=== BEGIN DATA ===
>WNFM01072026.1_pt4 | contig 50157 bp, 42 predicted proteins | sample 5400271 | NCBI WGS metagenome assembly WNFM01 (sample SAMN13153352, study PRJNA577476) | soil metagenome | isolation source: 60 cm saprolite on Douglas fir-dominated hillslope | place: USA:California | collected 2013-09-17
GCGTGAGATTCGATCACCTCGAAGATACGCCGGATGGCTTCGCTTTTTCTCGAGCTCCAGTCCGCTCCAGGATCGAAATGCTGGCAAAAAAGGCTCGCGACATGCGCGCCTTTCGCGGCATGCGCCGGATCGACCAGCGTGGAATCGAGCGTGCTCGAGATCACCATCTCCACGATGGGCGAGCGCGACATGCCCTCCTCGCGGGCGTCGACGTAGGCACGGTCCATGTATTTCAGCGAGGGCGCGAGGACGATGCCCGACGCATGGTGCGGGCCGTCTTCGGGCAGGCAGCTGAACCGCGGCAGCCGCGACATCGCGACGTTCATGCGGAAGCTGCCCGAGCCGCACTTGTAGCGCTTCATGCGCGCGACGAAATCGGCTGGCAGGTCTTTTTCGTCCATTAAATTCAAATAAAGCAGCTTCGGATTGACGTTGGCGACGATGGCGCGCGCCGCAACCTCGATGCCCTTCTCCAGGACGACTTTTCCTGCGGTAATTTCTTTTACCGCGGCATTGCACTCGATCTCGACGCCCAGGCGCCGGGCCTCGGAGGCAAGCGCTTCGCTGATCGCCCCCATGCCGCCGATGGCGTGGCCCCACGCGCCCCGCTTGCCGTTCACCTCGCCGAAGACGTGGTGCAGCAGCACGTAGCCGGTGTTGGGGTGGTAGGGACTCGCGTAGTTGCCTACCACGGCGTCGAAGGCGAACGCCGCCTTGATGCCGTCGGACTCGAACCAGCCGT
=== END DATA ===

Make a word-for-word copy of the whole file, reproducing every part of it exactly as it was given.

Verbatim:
>WNFM01072026.1_pt4 | contig 50157 bp, 42 predicted proteins | sample 5400271 | NCBI WGS metagenome assembly WNFM01 (sample SAMN13153352, study PRJNA577476) | soil metagenome | isolation source: 60 cm saprolite on Douglas fir-dominated hillslope | place: USA:California | collected 2013-09-17
GCGTGAGATTCGATCACCTCGAAGATACGCCGGATGGCTTCGCTTTTTCTCGAGCTCCAGTCCGCTCCAGGATCGAAATGCTGGCAAAAAAGGCTCGCGACATGCGCGCCTTTCGCGGCATGCGCCGGATCGACCAGCGTGGAATCGAGCGTGCTCGAGATCACCATCTCCACGATGGGCGAGCGCGACATGCCCTCCTCGCGGGCGTCGACGTAGGCACGGTCCATGTATTTCAGCGAGGGCGCGAGGACGATGCCCGACGCATGGTGCGGGCCGTCTTCGGGCAGGCAGCTGAACCGCGGCAGCCGCGACATCGCGACGTTCATGCGGAAGCTGCCCGAGCCGCACTTGTAGCGCTTCATGCGCGCGACGAAATCGGCTGGCAGGTCTTTTTCGTCCATTAAATTCAAATAAAGCAGCTTCGGATTGACGTTGGCGACGATGGCGCGCGCCGCAACCTCGATGCCCTTCTCCAGGACGACTTTTCCTGCGGTAATTTCTTTTACCGCGGCATTGCACTCGATCTCGACGCCCAGGCGCCGGGCCTCGGAGGCAAGCGCTTCGCTGATCGCCCCCATGCCGCCGATGGCGTGGCCCCACGCGCCCCGCTTGCCGTTCACCTCGCCGAAGACGTGGTGCAGCAGCACGTAGCCGGTGTTGGGGTGGTAGGGACTCGCGTAGTTGCCTACCACGGCGTCGAAGGCGAACGCCGCCTTGATGCCGTCGGACTCGAACCAGCCGT